La nueva división internacional del trabajo Cultural

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Toby Miller

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La economía política radical dió lugar al concepto de la Nueva División Internacional del Trabajo Cultural (NICL). Este parte de comprender las situaciones de desigualdad que se producen a diario tanto en el trabajo como en la vida doméstica. Aunque los trabajadores generan valor, rara vez se benefician proporcionalmente de este debido al poder del capital. Mientras que la economía neoclásica o burguesa asume que la oferta y demanda determinan el precio de los productos básicos, la economía política examina el papel del Estado y el capital en el control de mano de obra y la ideologización de consumidores y ciudadanos. En otras palabras, la economía ortodoxa se concentra en los mercados, considerándolos como las joyas de la conducta humana; el enfoque heterodoxo desafía este enfoque sobre el consumo, haciendo hincapié en la producción como una fuente de valor y un espacio de control. En este trabajo se analiza como el NICL se ha convertido en un modelo para la explotación en todos los territorios, las industrias y ocupaciones, por lo que ejercer un pensamiento crítico sigue siendo vital. Analíticamente, tenemos que centrarnos en la división del trabajo como una herramienta teórica, empírica, y de organización si queremos entender el trabajo diario de una manera que pueda enriquecerlo y liberarlo de acuerdo con las experiencias y las necesidades tanto de los trabajadores como ecológicas.

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Miller, T. (2016). La nueva división internacional del trabajo Cultural. Revista ICONO14 Revista Científica De Comunicación Y Tecnologías Emergentes, 14(2), 97-121. https://doi.org/10.7195/ri14.v14i2.992
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Biografía del autor

Toby Miller, Universal of California (UCR)

Toby Miller is a British-Australian-US interdisciplinary social scientist. He is the author and editor of over 30 books, has published essays in more than 100 journals and edited collections, and is a frequent guest commentator on television and radio programs.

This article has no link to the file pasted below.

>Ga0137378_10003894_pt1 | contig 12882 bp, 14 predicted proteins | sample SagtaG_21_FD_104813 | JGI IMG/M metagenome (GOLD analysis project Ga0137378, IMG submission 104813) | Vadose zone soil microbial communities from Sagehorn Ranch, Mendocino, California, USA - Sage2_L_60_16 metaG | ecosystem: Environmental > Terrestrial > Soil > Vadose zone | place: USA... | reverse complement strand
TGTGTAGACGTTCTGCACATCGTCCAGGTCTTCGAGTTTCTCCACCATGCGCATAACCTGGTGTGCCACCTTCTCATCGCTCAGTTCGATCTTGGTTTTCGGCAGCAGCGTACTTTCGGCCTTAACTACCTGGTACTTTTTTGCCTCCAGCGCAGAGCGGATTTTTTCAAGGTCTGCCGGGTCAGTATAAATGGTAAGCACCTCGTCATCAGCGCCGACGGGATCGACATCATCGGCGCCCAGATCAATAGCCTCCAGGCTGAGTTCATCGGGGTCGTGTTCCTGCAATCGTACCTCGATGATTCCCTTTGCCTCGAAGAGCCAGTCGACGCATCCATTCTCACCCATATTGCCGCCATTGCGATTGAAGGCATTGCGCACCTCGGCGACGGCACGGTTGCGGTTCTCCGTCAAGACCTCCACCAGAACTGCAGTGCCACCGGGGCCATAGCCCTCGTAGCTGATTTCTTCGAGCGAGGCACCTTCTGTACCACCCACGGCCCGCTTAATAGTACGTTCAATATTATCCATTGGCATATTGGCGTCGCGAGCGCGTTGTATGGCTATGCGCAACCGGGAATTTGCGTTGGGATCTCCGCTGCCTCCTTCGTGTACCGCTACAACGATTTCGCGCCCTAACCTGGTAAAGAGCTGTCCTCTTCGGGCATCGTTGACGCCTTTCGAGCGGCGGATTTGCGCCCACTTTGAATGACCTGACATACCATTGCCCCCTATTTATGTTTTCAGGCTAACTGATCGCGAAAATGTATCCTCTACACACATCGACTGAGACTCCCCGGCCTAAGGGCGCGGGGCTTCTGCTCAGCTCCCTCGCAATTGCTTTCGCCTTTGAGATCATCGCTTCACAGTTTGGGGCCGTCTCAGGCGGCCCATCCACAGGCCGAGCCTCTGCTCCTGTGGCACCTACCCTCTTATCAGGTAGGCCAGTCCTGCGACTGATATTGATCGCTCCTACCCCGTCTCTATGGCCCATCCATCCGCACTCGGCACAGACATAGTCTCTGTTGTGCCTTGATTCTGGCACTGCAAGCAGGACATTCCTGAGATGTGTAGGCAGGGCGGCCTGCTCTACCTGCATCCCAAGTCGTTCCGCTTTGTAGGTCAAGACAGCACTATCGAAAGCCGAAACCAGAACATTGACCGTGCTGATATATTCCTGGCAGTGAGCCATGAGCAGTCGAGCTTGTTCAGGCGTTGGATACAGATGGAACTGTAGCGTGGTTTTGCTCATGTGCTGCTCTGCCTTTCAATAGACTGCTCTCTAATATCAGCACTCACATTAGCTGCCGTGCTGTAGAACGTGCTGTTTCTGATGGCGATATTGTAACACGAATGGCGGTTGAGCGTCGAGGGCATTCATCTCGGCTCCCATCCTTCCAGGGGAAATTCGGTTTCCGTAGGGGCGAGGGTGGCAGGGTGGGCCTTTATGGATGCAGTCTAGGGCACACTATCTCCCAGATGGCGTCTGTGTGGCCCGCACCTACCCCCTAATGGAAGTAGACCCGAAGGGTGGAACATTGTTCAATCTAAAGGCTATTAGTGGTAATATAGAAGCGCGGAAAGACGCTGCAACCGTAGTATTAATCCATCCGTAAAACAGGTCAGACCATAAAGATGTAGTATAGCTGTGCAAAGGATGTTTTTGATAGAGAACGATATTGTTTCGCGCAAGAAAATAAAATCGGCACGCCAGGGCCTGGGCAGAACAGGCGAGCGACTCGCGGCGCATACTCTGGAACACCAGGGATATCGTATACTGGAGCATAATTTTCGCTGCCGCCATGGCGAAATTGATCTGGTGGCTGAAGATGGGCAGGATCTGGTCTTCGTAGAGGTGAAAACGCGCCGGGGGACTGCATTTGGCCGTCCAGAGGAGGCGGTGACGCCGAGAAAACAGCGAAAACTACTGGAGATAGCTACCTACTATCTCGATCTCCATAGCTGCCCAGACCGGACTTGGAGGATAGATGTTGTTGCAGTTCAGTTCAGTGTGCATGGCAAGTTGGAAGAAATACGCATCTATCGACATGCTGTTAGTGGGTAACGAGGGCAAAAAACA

His research covers the media, sports, labor, gender, race, citizenship, politics, and cultural policy, as well as the success of Hollywood overseas and the adverse effects of electronic waste. Miller’s work has been translated into Chinese, Japanese, Swedish, German, Spanish and Portuguese. He has been a Media Scholar in Residence at Sarai, the Centre for the Study of Developing Societies in India, Becker Lecturer at the University of Iowa, a Queensland Smart Returns Fellow in Australia, Honorary Professor at the Center for Critical and Cultural Studies, University of Queensland, CanWest Visiting Fellow at the Alberta Global Forum in Canada, and an International Research collaborator at the Centre for Cultural Research in Australia.

Among his books, SportSex was a Choice Outstanding Title for 2002 and A Companion to Film Theory a Choice Outstanding Title for 2004. Born in the United Kingdom and brought up in England, India, and Australia, Miller earned a B.A. in history and political science at the Australian National University in 1980 and a Ph.D. in philosophy and communication studies at Murdoch University in 1991. He taught at Murdoch, Griffith University, and the University of New South Wales and was a professor at New York University from 1993 to 2004, when he joined the University of California, Riverside. Miller retired in December 2013.

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